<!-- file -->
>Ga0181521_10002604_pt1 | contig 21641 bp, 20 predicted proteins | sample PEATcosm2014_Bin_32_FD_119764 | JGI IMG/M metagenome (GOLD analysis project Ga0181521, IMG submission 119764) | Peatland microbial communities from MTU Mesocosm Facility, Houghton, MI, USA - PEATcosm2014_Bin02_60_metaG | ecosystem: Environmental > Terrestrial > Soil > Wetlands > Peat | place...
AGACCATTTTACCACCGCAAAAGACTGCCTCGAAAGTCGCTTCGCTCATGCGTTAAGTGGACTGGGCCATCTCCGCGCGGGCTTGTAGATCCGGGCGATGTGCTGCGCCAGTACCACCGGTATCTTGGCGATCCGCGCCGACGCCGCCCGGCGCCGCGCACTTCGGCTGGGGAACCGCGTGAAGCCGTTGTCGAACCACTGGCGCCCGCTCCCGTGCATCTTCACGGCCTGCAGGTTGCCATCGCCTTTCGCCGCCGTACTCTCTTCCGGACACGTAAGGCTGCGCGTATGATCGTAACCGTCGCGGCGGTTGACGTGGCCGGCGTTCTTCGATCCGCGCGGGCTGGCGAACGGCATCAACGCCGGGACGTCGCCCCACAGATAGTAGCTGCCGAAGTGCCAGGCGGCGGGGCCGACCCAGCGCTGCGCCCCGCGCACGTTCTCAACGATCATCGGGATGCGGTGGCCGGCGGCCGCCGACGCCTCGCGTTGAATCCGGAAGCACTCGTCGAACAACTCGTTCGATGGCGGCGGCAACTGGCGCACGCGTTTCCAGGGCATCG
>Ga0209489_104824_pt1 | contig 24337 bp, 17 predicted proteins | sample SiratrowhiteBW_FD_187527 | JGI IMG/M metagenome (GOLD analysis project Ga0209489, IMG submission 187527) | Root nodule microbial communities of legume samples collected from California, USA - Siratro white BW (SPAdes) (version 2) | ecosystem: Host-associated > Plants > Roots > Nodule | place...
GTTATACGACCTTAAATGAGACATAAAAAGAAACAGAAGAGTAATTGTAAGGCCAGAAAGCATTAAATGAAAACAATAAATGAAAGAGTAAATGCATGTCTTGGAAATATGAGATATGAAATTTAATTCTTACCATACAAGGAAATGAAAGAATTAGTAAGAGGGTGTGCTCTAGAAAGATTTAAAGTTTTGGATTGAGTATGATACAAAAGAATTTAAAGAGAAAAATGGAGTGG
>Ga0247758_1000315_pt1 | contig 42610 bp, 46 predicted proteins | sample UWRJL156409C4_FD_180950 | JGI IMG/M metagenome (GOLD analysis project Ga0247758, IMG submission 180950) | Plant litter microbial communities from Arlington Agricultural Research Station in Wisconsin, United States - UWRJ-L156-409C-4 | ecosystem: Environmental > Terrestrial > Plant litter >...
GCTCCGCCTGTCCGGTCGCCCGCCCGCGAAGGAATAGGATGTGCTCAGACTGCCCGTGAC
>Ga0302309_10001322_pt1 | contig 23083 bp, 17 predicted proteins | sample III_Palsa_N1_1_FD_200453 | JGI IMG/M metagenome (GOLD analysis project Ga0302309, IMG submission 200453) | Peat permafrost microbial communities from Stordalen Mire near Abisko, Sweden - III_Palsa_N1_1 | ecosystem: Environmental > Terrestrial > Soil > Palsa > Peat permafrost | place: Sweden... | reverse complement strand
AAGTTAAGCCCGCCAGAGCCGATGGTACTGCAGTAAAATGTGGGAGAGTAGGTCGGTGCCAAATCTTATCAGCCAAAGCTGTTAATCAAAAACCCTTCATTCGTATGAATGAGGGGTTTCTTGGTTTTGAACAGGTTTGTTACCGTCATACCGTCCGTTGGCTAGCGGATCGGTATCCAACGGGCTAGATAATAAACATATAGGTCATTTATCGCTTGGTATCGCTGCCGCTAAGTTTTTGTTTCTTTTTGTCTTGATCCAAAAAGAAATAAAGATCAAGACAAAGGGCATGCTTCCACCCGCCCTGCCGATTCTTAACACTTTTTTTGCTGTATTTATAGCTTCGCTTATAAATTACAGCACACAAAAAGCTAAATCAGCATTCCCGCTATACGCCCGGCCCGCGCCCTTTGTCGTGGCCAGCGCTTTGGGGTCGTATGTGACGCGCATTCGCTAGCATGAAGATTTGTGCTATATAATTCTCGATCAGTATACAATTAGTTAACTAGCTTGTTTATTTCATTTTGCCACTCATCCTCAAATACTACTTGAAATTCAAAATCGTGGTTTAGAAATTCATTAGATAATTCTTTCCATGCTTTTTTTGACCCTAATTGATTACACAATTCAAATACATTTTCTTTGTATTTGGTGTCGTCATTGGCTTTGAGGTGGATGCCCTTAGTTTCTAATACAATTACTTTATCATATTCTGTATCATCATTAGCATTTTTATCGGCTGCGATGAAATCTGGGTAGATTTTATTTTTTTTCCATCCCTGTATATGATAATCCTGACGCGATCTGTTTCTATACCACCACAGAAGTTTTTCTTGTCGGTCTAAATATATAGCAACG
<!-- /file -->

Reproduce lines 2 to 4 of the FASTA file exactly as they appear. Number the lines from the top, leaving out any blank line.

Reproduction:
AGACCATTTTACCACCGCAAAAGACTGCCTCGAAAGTCGCTTCGCTCATGCGTTAAGTGGACTGGGCCATCTCCGCGCGGGCTTGTAGATCCGGGCGATGTGCTGCGCCAGTACCACCGGTATCTTGGCGATCCGCGCCGACGCCGCCCGGCGCCGCGCACTTCGGCTGGGGAACCGCGTGAAGCCGTTGTCGAACCACTGGCGCCCGCTCCCGTGCATCTTCACGGCCTGCAGGTTGCCATCGCCTTTCGCCGCCGTACTCTCTTCCGGACACGTAAGGCTGCGCGTATGATCGTAACCGTCGCGGCGGTTGACGTGGCCGGCGTTCTTCGATCCGCGCGGGCTGGCGAACGGCATCAACGCCGGGACGTCGCCCCACAGATAGTAGCTGCCGAAGTGCCAGGCGGCGGGGCCGACCCAGCGCTGCGCCCCGCGCACGTTCTCAACGATCATCGGGATGCGGTGGCCGGCGGCCGCCGACGCCTCGCGTTGAATCCGGAAGCACTCGTCGAACAACTCGTTCGATGGCGGCGGCAACTGGCGCACGCGTTTCCAGGGCATCG
>Ga0209489_104824_pt1 | contig 24337 bp, 17 predicted proteins | sample SiratrowhiteBW_FD_187527 | JGI IMG/M metagenome (GOLD analysis project Ga0209489, IMG submission 187527) | Root nodule microbial communities of legume samples collected from California, USA - Siratro white BW (SPAdes) (version 2) | ecosystem: Host-associated > Plants > Roots > Nodule | place...
GTTATACGACCTTAAATGAGACATAAAAAGAAACAGAAGAGTAATTGTAAGGCCAGAAAGCATTAAATGAAAACAATAAATGAAAGAGTAAATGCATGTCTTGGAAATATGAGATATGAAATTTAATTCTTACCATACAAGGAAATGAAAGAATTAGTAAGAGGGTGTGCTCTAGAAAGATTTAAAGTTTTGGATTGAGTATGATACAAAAGAATTTAAAGAGAAAAATGGAGTGG